Together with Anca Bulica (Care for Europe), I wrote an article about the fact that with the proposal for the new anti-discrimination legislation in Moldova with as title: "Freedoms of Religion and Conscience under serious attack in the Republic of Moldova". You can read the article here. That this threat is serious (even before the acceptance of the proposed anti-discrimination law), is proven by the fact that Marian Vitalie is taken into court by the organization "Gender Doc-M" that defends the rights of sexual minorities in the Republic of Moldova. On August the 1st, the court issued a conclusion, by which he was banned from disclosing to the public while the charges against him have not been proven by the court yet.
Even in case the new law on anti-discrimination would not be accepted by the Moldovan parliament, it seems that already the freedom of expression is in quite danger in the Republic of Moldova. Therefore he started a campaign: "In the Republic of Moldova I DO NOT have the right of free speech".
I am not talking now about the question whether you agree with his views or not, but about the fact that the freedom of expression should be protected. This is also stated in the EU Charter of Fundamental rights. Although Article 21 is protecting the rights concerning Sexual Orientation, it also expresses “the freedom of thought, conscience and religion (Art. 10 of the Charter) or for the “Freedom of Expression and information” (Art. 11 of the Charter). Join Marian Vitalie's action and read his press release below.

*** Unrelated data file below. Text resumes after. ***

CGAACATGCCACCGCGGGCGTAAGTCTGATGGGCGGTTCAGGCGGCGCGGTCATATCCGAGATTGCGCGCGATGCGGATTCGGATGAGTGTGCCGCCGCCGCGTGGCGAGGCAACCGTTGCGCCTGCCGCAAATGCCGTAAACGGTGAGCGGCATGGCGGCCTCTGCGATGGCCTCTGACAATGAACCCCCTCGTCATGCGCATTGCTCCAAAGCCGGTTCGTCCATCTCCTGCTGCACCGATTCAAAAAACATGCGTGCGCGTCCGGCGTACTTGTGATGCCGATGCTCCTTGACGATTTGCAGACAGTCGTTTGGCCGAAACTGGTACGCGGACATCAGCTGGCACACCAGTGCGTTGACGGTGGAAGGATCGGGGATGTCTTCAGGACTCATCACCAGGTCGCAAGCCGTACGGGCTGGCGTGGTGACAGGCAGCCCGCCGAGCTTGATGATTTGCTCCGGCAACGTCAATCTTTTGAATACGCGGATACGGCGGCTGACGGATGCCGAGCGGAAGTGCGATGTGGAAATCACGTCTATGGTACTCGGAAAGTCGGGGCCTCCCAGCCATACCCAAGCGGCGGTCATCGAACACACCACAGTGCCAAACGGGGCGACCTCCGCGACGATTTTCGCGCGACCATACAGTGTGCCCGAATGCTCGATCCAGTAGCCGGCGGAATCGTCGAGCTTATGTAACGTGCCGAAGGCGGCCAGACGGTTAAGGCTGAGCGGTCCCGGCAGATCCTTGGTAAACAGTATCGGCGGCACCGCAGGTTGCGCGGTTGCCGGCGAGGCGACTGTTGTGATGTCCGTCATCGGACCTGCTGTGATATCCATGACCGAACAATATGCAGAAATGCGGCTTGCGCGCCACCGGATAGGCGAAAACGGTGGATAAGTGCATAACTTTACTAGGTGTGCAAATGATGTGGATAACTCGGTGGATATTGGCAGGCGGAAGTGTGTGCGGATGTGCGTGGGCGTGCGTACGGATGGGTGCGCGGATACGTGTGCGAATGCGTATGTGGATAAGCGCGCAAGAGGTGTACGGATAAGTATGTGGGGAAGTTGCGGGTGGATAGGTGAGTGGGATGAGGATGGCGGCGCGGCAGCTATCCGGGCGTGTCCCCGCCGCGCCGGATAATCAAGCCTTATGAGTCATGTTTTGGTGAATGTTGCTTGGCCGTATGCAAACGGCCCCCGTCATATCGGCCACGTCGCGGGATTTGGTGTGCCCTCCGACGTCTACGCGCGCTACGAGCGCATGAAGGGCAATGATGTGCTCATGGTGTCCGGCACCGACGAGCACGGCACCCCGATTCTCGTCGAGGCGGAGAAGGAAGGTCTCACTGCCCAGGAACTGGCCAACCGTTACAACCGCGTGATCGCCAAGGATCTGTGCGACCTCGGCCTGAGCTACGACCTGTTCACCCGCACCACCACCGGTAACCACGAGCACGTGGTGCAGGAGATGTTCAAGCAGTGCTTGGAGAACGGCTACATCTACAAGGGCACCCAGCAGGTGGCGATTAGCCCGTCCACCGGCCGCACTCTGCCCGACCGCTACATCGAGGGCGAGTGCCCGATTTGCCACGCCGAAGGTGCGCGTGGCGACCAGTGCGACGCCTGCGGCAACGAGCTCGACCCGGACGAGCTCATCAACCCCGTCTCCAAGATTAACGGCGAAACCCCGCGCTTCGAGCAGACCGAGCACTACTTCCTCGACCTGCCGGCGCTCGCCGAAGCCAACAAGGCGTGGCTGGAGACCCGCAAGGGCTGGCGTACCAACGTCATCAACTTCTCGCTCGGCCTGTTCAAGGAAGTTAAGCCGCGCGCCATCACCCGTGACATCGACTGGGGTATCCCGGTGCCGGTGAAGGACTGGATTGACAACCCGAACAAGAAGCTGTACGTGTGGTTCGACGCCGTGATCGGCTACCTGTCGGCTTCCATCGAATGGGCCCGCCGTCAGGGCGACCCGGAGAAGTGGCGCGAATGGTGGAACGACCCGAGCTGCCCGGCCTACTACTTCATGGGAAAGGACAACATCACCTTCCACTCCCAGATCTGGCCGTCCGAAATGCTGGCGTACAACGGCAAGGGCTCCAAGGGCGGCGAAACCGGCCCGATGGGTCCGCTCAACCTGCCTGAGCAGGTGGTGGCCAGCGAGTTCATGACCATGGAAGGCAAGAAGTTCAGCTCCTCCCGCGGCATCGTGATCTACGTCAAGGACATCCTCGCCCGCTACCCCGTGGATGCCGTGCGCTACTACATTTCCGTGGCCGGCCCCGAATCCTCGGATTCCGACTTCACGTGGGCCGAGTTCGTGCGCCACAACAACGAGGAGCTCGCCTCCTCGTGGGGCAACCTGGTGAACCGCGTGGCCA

In March 2011, as the administrator of my own personal blog www.marianvitalie.eu, I was taken to court by the organization “Gender Doc-M”. This is an organization that defends the rights of sexual minorities in the Republic of Moldova. I was being prosecuted for expressing my opinion about the homosexual lifestyle. On August the 1st, 2011 upon the request of “Gender Doc-M”, the court issued a conclusion, by which I was banned from disclosing to the public the charges that the organization representing the rights of the homosexuals brought against me (which haven't been proven by the court yet).
I consider this decision to be a defiance of my rights to free speech, the right guaranteed by both the Constitution and Law nr. 64 about the freedom of expression. I also state the fact that the LGBT community of Moldova began an extensive harassment campaign against those who have a different opinion about homosexuality. Here I would like to mention recent cases such as: “Gender Doc-M” vs. Privesc.Eu, “Gender Doc-M” vs. Mdn.md etc.
In this respect, starting with today, January the 21st, 2012, I launch a ”silent” protest on my blog under the title “In the Republic of Moldova I DO NOT have the right of free speech”, by which I express my disapproval in the violation of my right to freedom of thought, opinion and public expression.My “silent” protest will last until February' 21, 2012.
Marian Vitalie, blogger